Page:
As a junior, I am halfway through my undergraduate studies. During this time as a UNH student, my career goals have vacillated significantly. Reflecting back on my research, it’s easy to see that the wildly different projects I’ve undertaken are a reflection of the general uncertainty that has colored my college career.


To provide a brief overview, I began my research journey through a Research Experience and Apprenticeship Program (REAP) grant in the summer after my first year of college. This project involved comparing Brazilian and Salvadoran public polling data to evaluate the stability of democracy in Latin America. I then worked on a J-Term Undergraduate Research Award (URA) focused on Catholic political thought after the French Revolution. Both the REAP and URA projects were funded by the Hamel Center for Undergraduate Research, which offers the best opportunities on campus for aspiring researchers at every point in their journey. My current research projects are on domestic violence law in New Hampshire and the effect of violence on voter choice in Brazil, respectively. It’s difficult—if not impossible—to draw a throughline between these projects!

As there is little appearance of a coherent body of research, I can’t attribute a theme to my undergraduate research as I had initially hoped to do. Early in my freshman year, I figured that this theme would feed into my future career, helping pad my resume with relevant experience and prepare me for my professional life. Sadly, I have yet to find a career that specifically seeks out people with research backgrounds in Brazilian politics, domestic violence law, and Catholic political thought.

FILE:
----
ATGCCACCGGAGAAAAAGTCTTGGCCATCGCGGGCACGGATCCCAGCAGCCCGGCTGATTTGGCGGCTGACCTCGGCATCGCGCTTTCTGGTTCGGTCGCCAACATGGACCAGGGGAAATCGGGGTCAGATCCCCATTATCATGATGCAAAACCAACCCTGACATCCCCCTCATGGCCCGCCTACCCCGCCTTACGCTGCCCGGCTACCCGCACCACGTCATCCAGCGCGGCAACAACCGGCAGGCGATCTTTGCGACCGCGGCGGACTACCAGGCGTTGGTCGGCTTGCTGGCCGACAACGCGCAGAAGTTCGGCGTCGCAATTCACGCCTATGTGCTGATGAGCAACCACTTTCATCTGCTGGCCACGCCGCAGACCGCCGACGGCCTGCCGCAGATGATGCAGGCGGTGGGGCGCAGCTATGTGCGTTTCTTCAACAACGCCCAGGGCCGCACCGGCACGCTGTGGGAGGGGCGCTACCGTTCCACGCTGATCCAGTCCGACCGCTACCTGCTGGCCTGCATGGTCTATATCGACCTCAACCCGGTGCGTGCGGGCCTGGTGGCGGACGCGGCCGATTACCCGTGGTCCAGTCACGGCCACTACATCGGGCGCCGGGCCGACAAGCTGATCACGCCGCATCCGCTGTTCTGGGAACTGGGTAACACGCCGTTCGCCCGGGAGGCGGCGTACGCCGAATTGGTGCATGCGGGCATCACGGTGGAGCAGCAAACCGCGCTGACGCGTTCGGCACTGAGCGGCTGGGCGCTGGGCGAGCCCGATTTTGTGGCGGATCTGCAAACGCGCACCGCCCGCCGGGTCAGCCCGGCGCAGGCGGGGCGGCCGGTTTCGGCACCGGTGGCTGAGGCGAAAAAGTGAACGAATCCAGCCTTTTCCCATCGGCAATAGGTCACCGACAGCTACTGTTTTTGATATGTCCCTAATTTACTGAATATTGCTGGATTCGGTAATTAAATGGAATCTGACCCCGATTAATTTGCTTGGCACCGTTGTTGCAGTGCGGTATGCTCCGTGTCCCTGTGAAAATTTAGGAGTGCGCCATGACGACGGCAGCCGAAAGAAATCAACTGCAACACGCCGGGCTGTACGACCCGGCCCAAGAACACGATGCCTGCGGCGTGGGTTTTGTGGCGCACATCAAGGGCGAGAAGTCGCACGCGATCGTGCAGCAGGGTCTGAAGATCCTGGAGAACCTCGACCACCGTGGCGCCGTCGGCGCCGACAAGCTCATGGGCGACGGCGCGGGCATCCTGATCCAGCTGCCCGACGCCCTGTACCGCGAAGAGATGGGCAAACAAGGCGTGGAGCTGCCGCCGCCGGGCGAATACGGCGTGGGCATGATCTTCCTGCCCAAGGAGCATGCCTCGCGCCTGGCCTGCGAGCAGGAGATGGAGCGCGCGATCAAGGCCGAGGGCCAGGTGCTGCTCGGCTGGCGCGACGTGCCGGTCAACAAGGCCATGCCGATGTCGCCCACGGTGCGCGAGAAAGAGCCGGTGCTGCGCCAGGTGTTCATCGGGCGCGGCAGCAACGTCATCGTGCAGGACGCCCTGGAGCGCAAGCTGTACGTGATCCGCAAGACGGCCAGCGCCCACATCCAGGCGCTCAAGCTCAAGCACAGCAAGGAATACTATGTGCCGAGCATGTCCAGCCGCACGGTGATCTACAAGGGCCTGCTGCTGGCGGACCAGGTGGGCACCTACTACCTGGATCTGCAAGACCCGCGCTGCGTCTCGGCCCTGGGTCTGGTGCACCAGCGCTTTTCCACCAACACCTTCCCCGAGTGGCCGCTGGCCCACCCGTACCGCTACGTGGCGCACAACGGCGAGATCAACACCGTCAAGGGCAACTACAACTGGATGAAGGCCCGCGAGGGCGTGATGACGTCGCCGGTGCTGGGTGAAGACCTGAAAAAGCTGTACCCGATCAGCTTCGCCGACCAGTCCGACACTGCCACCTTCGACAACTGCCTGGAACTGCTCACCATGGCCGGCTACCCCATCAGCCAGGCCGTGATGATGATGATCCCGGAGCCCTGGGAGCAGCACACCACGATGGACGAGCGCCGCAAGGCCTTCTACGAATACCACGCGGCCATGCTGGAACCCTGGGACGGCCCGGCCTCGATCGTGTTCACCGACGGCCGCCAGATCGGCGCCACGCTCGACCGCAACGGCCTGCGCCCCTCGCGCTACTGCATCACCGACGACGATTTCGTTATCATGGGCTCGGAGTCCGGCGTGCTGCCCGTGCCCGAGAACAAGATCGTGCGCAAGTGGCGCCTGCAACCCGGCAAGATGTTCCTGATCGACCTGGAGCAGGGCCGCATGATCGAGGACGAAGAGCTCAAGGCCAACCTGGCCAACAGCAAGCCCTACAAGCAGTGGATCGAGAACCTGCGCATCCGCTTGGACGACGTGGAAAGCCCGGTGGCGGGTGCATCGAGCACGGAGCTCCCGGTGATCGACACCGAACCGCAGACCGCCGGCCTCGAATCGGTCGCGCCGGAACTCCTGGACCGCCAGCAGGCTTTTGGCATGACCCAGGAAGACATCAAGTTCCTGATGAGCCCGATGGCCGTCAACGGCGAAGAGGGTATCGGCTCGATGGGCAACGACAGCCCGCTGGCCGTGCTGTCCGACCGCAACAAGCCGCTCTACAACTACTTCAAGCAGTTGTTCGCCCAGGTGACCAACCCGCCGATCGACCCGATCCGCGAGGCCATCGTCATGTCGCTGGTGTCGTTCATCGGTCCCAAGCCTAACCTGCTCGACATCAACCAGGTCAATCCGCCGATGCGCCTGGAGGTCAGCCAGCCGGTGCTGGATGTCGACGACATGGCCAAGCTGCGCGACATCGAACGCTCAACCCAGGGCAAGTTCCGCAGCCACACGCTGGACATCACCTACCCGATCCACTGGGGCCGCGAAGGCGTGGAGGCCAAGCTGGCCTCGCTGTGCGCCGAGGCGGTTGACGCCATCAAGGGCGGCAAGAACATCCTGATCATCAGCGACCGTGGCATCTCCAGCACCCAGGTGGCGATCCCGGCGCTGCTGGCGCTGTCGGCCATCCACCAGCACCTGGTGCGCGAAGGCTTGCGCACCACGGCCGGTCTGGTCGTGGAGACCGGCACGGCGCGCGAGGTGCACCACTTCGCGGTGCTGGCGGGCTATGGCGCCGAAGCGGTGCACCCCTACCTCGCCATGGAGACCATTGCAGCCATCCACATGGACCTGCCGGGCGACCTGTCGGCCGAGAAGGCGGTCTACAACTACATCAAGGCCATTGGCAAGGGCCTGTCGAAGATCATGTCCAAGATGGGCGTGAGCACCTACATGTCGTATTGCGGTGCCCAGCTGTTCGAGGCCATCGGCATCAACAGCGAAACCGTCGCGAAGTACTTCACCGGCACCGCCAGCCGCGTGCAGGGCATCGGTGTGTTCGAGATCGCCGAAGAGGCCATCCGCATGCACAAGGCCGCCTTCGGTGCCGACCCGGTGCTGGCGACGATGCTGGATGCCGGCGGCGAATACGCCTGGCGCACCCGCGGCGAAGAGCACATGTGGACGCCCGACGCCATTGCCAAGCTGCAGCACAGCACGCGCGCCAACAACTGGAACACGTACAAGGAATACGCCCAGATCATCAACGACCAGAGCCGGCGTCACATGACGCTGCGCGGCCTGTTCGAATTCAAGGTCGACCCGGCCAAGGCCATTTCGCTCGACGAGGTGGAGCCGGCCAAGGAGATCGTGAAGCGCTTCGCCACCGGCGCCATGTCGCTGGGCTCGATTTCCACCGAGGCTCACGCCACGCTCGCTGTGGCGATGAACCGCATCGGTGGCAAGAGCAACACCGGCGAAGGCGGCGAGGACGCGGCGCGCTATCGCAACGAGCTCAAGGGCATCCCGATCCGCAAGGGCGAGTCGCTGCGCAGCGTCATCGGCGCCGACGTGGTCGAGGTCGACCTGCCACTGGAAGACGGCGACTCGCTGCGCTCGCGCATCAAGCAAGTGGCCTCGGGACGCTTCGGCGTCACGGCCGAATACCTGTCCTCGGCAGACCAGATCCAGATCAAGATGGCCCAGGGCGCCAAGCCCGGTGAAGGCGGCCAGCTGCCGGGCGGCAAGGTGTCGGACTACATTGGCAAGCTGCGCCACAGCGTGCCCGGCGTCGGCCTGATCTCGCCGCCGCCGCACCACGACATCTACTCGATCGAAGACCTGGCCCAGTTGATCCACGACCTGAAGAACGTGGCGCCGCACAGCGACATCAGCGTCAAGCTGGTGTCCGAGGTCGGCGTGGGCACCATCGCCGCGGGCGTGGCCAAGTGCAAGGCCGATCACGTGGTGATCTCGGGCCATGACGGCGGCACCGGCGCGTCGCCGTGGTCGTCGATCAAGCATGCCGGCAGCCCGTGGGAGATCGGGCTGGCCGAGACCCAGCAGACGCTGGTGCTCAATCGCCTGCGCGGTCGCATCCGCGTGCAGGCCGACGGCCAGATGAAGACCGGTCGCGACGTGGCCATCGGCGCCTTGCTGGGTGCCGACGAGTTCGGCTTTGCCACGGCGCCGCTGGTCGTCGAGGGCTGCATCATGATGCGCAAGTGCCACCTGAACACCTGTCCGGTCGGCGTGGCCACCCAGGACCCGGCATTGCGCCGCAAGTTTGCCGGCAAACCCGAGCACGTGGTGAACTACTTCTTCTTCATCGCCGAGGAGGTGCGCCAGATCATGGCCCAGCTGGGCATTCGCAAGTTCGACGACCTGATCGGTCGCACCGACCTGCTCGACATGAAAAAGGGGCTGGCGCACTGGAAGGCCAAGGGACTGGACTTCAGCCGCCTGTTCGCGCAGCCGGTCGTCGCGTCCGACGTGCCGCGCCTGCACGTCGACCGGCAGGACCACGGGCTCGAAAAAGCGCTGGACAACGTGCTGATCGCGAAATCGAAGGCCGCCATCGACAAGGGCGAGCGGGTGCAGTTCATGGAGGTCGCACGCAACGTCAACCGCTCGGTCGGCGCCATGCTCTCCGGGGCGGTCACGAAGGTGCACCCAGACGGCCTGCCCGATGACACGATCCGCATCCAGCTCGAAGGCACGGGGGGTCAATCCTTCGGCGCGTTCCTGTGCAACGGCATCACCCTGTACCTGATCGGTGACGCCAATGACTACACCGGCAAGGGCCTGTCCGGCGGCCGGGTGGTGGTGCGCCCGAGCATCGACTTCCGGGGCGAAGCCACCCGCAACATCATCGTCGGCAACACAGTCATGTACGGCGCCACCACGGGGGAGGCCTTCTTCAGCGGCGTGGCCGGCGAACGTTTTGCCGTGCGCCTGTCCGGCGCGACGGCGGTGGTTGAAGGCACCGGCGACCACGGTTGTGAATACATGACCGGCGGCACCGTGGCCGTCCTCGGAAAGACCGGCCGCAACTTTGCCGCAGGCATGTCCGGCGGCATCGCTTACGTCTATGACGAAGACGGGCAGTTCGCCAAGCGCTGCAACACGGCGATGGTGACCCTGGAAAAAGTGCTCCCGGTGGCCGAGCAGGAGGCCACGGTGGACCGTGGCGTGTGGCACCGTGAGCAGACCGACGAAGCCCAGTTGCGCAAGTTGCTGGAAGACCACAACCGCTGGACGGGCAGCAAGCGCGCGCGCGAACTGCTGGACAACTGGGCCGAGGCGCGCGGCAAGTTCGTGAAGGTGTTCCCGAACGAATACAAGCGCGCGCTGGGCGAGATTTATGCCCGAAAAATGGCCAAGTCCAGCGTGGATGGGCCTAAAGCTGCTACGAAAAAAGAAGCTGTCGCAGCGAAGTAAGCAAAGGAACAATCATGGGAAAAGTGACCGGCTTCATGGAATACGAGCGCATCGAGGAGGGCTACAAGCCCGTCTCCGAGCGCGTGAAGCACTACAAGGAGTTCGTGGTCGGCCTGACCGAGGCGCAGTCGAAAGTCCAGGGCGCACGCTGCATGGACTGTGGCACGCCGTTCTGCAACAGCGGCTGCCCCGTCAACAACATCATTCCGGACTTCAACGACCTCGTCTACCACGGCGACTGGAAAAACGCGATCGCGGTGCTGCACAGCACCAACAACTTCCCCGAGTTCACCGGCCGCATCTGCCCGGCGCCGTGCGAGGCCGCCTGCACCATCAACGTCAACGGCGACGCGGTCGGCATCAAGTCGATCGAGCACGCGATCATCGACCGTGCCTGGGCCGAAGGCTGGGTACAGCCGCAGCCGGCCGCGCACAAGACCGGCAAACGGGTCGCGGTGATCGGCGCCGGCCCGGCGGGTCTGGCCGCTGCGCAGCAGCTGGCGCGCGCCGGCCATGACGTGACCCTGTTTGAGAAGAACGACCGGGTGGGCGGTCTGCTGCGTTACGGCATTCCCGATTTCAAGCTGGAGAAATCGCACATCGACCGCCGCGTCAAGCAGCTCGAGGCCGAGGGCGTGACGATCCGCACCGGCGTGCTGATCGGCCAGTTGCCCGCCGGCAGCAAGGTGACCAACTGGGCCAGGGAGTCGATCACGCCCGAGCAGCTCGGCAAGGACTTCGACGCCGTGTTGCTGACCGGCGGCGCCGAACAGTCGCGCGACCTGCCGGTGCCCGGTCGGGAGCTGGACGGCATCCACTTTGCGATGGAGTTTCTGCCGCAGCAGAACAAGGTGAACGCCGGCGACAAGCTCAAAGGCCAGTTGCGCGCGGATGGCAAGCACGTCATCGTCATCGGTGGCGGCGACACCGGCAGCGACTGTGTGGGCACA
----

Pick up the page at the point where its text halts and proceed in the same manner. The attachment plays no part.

Developing highly specialized knowledge may be the right path for some undergraduates. For example, those hoping to be accepted into a specific PhD program may want to find their niche early on and create a portfolio of research that will make them a competitive applicant. Some students, such as those who are part of a lab, may have little choice but to conduct consistent research on the same topic for all four years. Finding your niche early on and building a body of research that reflects this subject matter might be the intuitive approach.

Still, from my own experience as a researcher of disparate and mostly unrelated topics, I believe that the less thematically coherent approach can be equally valuable. Across my research projects, I have worked with four professors from different disciplines. This allowed me to build relationships with faculty both in and outside of my home in the political science department. I was able to see, firsthand, each professor’s unique approach to research, garnering diverse skills along the way. Not only was the content of my research unique in each project, but the requisite skills varied. From working with human subjects to generating statistical models in SPSS to poring over political theory treatises, the unique skill sets I honed with each project have made me a more well-rounded researcher and student.

In retrospect, I am glad that I did not pigeonhole myself into one narrow research interest. The wide-ranging approach that I’ve taken has allowed me to be experimental and get a better feel of my distinct interests in order to decide which are worth pursuing in greater depth in the future. I am still not absolutely certain of my postgraduate plans and will certainly continue with research that, to any observer, might seem out of left field. I encourage other students, particularly in their first year of college, to use research projects as opportunities to find where their passions lie—regardless of how far-reaching they might seem.